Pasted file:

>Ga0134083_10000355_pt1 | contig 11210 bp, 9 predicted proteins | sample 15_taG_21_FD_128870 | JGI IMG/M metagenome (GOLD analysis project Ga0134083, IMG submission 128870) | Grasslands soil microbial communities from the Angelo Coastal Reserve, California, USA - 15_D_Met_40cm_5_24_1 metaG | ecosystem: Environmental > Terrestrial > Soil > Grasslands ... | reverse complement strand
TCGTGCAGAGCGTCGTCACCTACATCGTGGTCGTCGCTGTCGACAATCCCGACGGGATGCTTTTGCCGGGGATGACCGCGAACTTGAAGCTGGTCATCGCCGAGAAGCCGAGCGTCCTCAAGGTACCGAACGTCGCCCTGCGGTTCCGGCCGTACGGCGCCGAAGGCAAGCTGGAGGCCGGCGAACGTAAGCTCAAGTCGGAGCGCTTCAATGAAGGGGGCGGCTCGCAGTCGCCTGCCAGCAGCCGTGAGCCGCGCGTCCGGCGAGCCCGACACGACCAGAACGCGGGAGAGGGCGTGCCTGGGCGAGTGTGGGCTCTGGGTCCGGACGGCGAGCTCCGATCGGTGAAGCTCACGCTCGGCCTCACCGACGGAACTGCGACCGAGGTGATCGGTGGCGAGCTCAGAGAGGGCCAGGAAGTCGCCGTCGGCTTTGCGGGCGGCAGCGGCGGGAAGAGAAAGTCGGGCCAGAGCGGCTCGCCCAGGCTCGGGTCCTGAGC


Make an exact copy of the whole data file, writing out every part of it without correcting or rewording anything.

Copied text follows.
>Ga0134083_10000355_pt1 | contig 11210 bp, 9 predicted proteins | sample 15_taG_21_FD_128870 | JGI IMG/M metagenome (GOLD analysis project Ga0134083, IMG submission 128870) | Grasslands soil microbial communities from the Angelo Coastal Reserve, California, USA - 15_D_Met_40cm_5_24_1 metaG | ecosystem: Environmental > Terrestrial > Soil > Grasslands ... | reverse complement strand
TCGTGCAGAGCGTCGTCACCTACATCGTGGTCGTCGCTGTCGACAATCCCGACGGGATGCTTTTGCCGGGGATGACCGCGAACTTGAAGCTGGTCATCGCCGAGAAGCCGAGCGTCCTCAAGGTACCGAACGTCGCCCTGCGGTTCCGGCCGTACGGCGCCGAAGGCAAGCTGGAGGCCGGCGAACGTAAGCTCAAGTCGGAGCGCTTCAATGAAGGGGGCGGCTCGCAGTCGCCTGCCAGCAGCCGTGAGCCGCGCGTCCGGCGAGCCCGACACGACCAGAACGCGGGAGAGGGCGTGCCTGGGCGAGTGTGGGCTCTGGGTCCGGACGGCGAGCTCCGATCGGTGAAGCTCACGCTCGGCCTCACCGACGGAACTGCGACCGAGGTGATCGGTGGCGAGCTCAGAGAGGGCCAGGAAGTCGCCGTCGGCTTTGCGGGCGGCAGCGGCGGGAAGAGAAAGTCGGGCCAGAGCGGCTCGCCCAGGCTCGGGTCCTGAGC